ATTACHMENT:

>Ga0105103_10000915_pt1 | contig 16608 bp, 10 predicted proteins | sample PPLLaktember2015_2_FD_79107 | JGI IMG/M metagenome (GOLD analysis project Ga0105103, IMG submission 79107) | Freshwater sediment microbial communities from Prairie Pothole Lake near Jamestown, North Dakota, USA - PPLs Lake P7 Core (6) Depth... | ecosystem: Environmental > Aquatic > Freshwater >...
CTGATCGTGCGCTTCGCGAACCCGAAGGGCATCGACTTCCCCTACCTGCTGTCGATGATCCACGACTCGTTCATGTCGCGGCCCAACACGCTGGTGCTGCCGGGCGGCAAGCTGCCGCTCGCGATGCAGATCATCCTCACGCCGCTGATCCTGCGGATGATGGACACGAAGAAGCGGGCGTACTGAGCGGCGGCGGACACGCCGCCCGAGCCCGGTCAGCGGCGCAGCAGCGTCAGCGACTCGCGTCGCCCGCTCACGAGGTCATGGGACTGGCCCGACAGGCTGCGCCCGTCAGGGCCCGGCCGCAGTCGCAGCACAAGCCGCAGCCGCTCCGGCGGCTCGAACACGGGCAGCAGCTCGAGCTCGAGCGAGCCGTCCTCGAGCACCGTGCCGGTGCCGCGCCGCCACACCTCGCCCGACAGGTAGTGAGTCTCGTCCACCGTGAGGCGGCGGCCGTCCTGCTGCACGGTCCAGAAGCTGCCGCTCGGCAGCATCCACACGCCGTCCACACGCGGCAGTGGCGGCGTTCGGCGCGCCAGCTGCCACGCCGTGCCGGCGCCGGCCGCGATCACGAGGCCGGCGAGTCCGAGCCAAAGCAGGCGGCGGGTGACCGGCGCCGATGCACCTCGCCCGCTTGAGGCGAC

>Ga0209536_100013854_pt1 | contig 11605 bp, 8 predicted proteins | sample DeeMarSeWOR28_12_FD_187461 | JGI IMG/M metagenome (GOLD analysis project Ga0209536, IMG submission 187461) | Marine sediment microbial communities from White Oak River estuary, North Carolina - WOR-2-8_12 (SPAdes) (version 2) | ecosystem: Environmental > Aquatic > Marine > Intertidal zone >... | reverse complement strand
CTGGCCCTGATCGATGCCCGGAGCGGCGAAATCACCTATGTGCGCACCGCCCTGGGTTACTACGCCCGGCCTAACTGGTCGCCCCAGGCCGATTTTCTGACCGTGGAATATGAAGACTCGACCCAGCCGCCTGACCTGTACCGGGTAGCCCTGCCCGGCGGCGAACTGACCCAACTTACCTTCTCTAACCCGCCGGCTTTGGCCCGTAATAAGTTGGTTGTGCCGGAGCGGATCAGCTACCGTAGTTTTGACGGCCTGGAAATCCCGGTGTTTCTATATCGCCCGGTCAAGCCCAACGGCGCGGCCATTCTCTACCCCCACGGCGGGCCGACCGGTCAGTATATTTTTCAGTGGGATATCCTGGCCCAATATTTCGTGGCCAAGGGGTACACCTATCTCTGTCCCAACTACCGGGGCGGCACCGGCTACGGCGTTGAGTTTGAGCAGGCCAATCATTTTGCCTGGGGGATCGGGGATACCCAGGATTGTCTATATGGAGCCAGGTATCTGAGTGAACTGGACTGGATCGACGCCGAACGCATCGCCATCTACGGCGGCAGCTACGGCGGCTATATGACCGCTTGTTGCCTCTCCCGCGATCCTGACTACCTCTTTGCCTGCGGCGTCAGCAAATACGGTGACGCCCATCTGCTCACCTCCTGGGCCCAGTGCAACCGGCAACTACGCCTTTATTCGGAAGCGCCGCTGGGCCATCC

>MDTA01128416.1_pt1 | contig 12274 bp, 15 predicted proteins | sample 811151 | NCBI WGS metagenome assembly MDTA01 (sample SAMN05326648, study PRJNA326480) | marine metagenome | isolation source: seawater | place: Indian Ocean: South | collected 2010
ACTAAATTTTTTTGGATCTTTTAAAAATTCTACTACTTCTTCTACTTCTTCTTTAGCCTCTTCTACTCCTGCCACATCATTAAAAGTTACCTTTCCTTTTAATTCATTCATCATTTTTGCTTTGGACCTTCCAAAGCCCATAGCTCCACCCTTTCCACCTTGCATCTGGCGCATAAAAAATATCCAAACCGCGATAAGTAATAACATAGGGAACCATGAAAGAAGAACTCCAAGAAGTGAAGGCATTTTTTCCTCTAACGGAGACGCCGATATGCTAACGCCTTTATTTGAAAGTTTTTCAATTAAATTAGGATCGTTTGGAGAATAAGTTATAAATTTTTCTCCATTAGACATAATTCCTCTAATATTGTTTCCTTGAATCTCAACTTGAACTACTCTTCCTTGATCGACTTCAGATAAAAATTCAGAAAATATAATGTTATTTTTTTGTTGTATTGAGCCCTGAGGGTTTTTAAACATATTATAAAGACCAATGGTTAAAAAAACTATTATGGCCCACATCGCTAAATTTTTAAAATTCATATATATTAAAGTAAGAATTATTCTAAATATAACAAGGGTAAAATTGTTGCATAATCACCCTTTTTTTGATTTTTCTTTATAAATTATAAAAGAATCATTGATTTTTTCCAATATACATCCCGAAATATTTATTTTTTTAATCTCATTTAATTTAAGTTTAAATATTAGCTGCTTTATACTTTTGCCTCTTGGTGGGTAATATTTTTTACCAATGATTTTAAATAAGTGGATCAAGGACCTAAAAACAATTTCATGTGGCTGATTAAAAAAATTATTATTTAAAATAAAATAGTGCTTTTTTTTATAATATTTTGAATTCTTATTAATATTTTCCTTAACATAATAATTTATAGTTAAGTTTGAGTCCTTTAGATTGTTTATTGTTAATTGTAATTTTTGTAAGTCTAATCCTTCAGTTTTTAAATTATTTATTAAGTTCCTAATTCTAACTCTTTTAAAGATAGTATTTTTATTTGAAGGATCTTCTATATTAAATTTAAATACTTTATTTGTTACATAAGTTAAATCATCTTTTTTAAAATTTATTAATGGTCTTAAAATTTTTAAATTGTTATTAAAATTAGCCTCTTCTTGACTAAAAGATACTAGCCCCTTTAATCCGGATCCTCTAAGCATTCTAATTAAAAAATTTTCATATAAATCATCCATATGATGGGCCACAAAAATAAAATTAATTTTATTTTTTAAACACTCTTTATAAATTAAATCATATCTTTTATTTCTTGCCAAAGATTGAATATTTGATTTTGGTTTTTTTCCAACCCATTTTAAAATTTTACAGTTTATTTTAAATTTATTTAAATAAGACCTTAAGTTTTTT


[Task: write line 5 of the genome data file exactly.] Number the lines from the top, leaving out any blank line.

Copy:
>MDTA01128416.1_pt1 | contig 12274 bp, 15 predicted proteins | sample 811151 | NCBI WGS metagenome assembly MDTA01 (sample SAMN05326648, study PRJNA326480) | marine metagenome | isolation source: seawater | place: Indian Ocean: South | collected 2010